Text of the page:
photo: courtesy of bobby rush
This year’s Chicago Blues Festival leans heavily on soul acts, a reflection of the ever dwindling number of the blues elder practitioners. Fortunately, there still are enough old hands and young guns to provide plenty of worthwhile music. It’s also good to see the festival returned to a four-nights length again. Here are the top picks most worthy of your attention.
6/6 at 8
Widely regarded as the blues’ brightest young hope, the 33-year-old Copleand ranges from smoldering soul ballads and roof-raising gospel. She’ll be joined, in part, by the 14-year-old blues guitar prodigy Quinn Sullivan.
6/7 at 4:30
The guitarist in the late blues legend Muddy Waters’ last band, Primer upholds the tradition of classic Chicago blues with the romping rhythms in his music. His stinging guitar licks were most recently displayed on his strong new record with harmonica player Bob Corritore, “Knockin’ Around These Blues.”
Blues Jam with Kenny “Beedy Eyes” Smith
6/7 at 6
The son of the late Willie “Big Eyes” Smith, the longstanding drummer in Waters’ band, Smith has become the linchipin of the blues festival in recent years backing multiple sets throughout the event with his vigorous, deft drumming.
Earnest “Guitar” Roy
6/7 at 6
A comparatively young bluesman (he’s 54) born in the blues epicenter, Clarkesdale, MS, Roy started out playing with his guitarist father, who himself worked with the likes of John Lee Hooker, Ike Turner, and legendary Albert King. His own music, showcased most recently on his 2011 record Going Down to Clarkesdale, pairs an agreeably easy-going singing style with bristling guitar work. Petrillo Shell.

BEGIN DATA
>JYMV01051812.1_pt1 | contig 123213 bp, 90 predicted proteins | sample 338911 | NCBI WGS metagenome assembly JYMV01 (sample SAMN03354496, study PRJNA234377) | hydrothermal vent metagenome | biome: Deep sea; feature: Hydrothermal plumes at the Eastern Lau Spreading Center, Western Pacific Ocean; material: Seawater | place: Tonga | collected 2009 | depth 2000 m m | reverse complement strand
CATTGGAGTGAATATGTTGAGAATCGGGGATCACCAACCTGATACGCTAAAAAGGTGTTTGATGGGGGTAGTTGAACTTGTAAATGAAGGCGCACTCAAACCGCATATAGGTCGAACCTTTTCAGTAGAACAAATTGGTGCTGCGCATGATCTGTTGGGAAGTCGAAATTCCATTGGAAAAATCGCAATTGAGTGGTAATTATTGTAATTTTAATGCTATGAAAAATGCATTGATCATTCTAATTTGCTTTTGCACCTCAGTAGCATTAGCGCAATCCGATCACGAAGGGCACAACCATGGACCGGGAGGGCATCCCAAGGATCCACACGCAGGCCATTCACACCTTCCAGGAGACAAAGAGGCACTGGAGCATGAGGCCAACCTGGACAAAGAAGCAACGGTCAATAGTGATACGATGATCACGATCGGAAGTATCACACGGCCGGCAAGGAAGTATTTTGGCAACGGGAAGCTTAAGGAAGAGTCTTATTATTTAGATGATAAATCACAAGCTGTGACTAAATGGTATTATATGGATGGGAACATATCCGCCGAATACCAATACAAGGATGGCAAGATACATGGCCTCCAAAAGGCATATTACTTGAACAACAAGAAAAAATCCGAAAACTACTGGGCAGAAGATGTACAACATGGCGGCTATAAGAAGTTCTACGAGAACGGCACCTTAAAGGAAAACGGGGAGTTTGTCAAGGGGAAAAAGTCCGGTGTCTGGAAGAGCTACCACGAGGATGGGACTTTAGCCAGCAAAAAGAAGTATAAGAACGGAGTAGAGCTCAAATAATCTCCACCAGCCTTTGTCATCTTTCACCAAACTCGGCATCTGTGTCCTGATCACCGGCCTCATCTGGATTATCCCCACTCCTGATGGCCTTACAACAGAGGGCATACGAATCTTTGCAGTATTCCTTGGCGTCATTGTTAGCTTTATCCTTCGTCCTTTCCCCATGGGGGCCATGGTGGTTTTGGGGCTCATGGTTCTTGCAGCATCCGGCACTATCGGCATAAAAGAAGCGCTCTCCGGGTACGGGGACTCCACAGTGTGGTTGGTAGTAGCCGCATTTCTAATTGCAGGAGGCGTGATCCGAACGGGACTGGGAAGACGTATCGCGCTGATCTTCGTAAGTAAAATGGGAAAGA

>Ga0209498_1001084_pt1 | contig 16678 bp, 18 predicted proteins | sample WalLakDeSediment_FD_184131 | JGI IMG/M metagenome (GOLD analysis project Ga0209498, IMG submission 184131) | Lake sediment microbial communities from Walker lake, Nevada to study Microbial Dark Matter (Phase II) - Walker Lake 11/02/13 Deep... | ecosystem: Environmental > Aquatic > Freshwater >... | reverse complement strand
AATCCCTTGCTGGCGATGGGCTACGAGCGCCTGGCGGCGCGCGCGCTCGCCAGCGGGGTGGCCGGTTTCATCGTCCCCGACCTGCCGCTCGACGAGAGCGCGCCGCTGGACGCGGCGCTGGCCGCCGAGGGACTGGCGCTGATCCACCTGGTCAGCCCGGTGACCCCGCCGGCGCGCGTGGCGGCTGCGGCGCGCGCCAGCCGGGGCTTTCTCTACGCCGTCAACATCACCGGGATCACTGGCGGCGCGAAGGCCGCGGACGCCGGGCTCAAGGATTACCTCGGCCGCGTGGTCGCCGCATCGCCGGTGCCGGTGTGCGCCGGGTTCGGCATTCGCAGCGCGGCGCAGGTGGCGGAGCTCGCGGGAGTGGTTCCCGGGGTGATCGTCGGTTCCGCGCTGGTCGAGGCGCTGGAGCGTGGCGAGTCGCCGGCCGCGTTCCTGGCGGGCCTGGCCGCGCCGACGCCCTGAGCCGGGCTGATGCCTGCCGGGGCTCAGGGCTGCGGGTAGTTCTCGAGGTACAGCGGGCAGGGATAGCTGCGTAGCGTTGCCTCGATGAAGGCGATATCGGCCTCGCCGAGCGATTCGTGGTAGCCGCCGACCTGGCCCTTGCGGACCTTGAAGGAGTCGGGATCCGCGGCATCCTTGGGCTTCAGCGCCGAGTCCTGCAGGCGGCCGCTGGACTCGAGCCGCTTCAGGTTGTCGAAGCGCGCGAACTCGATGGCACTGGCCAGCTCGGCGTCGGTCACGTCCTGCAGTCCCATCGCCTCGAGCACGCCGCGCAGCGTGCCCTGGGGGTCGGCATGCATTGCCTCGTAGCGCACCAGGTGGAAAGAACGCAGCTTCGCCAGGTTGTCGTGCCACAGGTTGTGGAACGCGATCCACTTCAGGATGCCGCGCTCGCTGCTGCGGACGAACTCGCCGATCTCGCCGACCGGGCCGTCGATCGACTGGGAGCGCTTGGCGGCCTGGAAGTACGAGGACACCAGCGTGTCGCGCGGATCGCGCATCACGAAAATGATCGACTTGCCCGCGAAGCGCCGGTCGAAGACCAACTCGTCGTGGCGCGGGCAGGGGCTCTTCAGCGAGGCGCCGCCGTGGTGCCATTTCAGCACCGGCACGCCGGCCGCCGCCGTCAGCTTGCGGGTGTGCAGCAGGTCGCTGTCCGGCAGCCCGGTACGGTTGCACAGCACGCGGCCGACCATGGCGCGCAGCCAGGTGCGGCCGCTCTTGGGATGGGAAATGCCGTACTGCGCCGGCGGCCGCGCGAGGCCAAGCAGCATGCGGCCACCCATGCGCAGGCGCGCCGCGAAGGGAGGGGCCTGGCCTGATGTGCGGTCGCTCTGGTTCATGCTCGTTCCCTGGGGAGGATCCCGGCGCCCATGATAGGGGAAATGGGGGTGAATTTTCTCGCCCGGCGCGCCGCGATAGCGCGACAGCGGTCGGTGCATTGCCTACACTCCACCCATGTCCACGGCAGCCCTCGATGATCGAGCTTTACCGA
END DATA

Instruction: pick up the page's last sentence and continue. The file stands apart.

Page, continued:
6/7 at 7:05
Officially decreed the Soul Queen of New Orleans, Thomas has cut numerous classics, including a version of “Time Is On My Side,” that inspired the Rolling Stones’ copycat version. In her later years, she’s brought a gentle touch and slightly husky timbre to her elegant brand of soul.
6/7 at 8:30
A longtime staple on the chitlin’ circuit, Rush (pictured—not to be confused with the Chicago congressman) traded the bawdy funk-soul style that’s been his longtime trademark for a more traditional (though still supremely funky) blues sound on his new record, Down in Louisiana.
6/9 at 6:35
A staple on the local blues scene since the 1970s, Johnson combines one of the sweetest voices in the blues with his lean, biting guitar playing.
“Old School, New Millennium,” with James Cotton, Eddy “The Chief” Clearwater, Billy Branch, Lil’ Ed, and others
6/9 at 8
The festival concludes with a high note—legendary harmonica player James Cotton is joined by equally talented harmonica player Branch, guitarists Clearwater and Lil’ Ed, and an able cast of supporting players, including the indispensible Kenny Smith.
June 6 through June 9 at Millennium Park and Grant Park, choosechicago.com; Free.